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Speaker shares five Web video tips

Posted: January 27, 2012 1:55 a.m.
Updated: January 27, 2012 1:55 a.m.

Michael Crain, center, sits as a model for speaker Sean McCulley of Mudturtle Media Productions at a seminar at the Chamber of Commerce Office in Valencia on Jan. 20.

 

Sally Ellis, a local financial adviser and Realtor, is in the process of revamping her Web presence by developing separate sites for each of her services. She wants those sites to have one common theme: video content.

“I know that video is the thing to have,” Ellis said, explaining that she wants to film client testimonials in particular. “In years past, I was a big photographer, but it’s a new world today.”

Although TV commercials have been around for years, the viewership of the medium has changed, and now, the Internet is the way to reach more people. Web videos can create a better connection to the customers who are using Google to find a business or service.

“Today’s customers expect video,” said Sean McCulley, a video creator editor who opened Mudturtle Media Productions in Santa Clarita in 2008. “You want to convey who you are — and you can do that quickly with video.”

And businesses don’t necessarily have to hire professionals to make this content.

The first thing a business owner needs to consider is the purpose of the videos.

“Who’s your audience?” McCulley said. “Who are you directing this video toward?”

Once a business has considered its vision and audience, it’s important to ensure the video looks professional and clean — which can make or break the effectiveness of the video. People prefer businesses they can trust to do the job well, McCulley said, and a poor-quality video creates the opposite impression.

On Jan. 20, 15 local businesspeople attended a Lunch & Learn through the SCV Chamber, where McCulley went over the five main things to consider when making a business video.

 

Location and framing

The first thing that throws off a customer is seeing a business video in which the subject is standing in front of a blank background, like a wall, McCulley said. One needs to use the videos as a way to illustrate the business, by showing a busy office in the background, or the warehouse in action, or one of the construction sites.

“What it does is lend credibility,” he said. “It tells the viewer that it is a real place and real business.”

Additionally, avoid perfectly centering the subject in the middle because it makes for a boring visual. Shoot more to the left or right of the subject to allow for more of the environment and background to show through.

 

Lighting

Typical fluorescent office lighting can reduce the quality of the video. The goal is keep the subjects’ eyes visible and clear, not in shadows or harsh lighting. Try to bring in professional lights — even scoop lights sold at Home Depot will work, along with parchment paper or professional gels to dim the lighting to prevent a harsh light. When outside, position the subject with the sun out of his or her eyes, but also without a shadow going across the face.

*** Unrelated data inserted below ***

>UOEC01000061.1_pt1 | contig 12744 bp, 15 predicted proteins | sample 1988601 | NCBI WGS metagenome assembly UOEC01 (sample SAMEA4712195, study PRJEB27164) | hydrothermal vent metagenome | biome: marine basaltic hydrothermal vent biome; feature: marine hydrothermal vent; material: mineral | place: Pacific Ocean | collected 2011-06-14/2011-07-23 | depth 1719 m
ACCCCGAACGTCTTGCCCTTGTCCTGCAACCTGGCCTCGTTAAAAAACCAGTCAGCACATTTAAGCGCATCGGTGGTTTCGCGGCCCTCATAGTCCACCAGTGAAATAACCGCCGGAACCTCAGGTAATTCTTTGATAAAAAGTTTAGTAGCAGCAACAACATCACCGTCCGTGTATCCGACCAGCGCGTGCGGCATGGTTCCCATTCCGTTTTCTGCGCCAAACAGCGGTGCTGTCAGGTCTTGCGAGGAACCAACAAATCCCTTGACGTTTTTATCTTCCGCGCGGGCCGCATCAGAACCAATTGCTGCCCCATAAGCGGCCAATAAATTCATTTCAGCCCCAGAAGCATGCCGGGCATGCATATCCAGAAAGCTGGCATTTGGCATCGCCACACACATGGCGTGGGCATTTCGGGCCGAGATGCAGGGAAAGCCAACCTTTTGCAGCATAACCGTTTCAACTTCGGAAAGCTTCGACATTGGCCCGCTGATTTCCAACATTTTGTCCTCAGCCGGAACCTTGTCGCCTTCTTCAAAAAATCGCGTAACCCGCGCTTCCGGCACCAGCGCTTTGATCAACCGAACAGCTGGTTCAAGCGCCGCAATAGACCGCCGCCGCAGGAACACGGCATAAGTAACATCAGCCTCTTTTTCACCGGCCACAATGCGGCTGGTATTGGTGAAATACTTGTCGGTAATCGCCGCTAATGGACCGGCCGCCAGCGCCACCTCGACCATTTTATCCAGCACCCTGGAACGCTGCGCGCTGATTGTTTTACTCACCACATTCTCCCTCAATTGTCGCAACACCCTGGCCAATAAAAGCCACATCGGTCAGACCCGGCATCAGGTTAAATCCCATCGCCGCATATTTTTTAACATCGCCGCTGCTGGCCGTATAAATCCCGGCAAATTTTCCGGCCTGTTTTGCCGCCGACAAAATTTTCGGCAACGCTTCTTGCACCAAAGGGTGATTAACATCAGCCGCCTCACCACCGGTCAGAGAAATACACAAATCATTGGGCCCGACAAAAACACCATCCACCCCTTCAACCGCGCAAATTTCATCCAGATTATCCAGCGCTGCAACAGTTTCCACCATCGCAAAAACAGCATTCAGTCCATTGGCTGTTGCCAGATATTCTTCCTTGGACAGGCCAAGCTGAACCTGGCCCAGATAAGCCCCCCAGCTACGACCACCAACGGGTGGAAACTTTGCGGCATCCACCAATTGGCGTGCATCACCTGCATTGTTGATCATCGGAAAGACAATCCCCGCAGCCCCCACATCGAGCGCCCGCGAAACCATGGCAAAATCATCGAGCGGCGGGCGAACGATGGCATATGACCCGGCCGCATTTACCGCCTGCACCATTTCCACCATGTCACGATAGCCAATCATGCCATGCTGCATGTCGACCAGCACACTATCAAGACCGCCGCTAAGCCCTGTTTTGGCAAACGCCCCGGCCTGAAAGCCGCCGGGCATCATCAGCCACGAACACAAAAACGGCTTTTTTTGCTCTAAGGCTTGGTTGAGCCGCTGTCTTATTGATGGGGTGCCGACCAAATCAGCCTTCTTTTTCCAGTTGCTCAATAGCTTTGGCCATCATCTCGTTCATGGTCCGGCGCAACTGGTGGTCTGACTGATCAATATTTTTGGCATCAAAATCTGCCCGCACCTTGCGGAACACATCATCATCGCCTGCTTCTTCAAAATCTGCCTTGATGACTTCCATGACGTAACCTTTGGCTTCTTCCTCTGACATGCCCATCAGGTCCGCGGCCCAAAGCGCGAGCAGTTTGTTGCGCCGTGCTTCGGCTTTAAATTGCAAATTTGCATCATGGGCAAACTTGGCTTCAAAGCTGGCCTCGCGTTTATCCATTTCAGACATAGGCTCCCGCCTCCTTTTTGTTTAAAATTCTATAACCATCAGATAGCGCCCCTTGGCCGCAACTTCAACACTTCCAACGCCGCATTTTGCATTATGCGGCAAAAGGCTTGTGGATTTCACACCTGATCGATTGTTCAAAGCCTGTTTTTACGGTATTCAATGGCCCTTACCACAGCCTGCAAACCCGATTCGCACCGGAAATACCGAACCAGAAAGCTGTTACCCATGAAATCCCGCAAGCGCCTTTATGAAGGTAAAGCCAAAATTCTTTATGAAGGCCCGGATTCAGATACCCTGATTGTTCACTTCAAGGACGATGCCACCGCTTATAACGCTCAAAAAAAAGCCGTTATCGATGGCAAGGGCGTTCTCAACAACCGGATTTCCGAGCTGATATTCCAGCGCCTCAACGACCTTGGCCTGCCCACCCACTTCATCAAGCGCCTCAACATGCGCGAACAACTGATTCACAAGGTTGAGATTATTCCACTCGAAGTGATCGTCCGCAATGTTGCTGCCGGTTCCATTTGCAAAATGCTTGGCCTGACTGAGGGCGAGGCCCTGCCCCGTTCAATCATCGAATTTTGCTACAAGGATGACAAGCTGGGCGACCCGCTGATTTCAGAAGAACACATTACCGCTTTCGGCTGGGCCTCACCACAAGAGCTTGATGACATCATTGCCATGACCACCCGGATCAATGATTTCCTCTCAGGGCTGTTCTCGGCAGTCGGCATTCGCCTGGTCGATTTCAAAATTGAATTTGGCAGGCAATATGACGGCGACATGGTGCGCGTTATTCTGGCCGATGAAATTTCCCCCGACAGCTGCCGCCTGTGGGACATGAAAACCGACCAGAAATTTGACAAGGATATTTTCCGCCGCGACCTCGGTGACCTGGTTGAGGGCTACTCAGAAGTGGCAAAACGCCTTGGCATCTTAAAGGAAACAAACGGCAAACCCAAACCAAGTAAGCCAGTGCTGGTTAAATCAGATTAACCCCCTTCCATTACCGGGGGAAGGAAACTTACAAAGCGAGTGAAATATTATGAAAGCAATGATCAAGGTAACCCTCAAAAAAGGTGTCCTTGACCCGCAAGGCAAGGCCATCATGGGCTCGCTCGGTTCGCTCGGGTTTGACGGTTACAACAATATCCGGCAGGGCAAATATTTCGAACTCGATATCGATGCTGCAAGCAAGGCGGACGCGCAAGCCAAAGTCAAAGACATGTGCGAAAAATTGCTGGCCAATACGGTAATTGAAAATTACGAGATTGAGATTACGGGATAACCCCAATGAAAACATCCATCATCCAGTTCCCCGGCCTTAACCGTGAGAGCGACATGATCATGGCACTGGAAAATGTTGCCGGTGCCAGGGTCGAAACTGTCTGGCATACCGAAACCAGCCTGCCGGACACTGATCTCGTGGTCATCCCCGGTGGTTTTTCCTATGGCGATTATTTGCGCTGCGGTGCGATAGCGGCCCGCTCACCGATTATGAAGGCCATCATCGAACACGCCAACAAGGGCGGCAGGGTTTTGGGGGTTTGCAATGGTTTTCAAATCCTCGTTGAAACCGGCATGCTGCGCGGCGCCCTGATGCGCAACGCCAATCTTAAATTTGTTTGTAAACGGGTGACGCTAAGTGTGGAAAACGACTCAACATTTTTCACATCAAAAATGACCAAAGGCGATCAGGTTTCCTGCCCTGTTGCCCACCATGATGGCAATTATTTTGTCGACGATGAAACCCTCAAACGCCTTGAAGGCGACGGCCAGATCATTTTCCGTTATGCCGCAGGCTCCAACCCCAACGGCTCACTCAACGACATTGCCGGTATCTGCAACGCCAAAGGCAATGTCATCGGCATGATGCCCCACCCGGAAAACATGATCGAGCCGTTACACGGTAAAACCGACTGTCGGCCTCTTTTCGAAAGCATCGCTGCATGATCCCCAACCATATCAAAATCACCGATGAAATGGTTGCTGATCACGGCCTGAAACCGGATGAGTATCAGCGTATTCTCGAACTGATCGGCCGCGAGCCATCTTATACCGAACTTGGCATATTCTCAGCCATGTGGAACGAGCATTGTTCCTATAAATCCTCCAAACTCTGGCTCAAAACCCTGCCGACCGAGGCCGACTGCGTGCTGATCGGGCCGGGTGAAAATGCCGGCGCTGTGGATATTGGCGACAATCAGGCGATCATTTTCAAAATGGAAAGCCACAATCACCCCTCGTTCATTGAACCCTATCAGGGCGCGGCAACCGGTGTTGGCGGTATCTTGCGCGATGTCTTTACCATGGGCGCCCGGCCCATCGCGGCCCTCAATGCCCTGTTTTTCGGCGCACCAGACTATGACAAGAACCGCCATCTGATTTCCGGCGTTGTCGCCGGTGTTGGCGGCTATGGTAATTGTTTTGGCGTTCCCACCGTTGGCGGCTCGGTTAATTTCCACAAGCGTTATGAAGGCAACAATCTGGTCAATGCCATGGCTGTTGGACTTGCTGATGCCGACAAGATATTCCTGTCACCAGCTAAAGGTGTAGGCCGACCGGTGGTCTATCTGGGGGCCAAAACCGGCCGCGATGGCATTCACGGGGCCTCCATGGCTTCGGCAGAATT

White balance

A video can look unprofessional if some scenes and angles are a bluer hue and some are more orange, which can happen if different angles depend on different light sources. To avoid this, one needs to keep the whole scene within the same kind of light, be it natural or fluorescent.

This can be changed post-production, but it’s more difficult to do so. An easy solution is to shoot a large white poster board that fills up the whole frame, and allow the camera to set the whole frame’s white balance against it, so the whole frame’s white balance becomes more even, McCulley said.

 

Exposure

A camera typically has an automatic function for exposure (how much light is let in), which can overexpose or underexpose certain parts of the scene without your control. McCulley suggests learning how to set the exposure and not relying on the auto function. Typically, the ISO can start at 400 with a shutter speed of 1/60 to 1/100 of a second, and adjust from there.

 

Audio

Businesses that do their own videos are usually working with a digital camera, and their microphones only pick up audio about two or three feet out. If you need better audio pickup, then either a lavalier mic (which attaches onto the subject), or a shotgun mic will do the trick.

The key to all of the above considerations is to experiment with the conditions to see what works best, McCulley said. With a few takes, you can find the right settings to shoot a video that will result in a professional product for your customers.

More information about Mudturtle Media Productions can be found online at www.mudturtleproductions.com.

smitchell@the-signal.com

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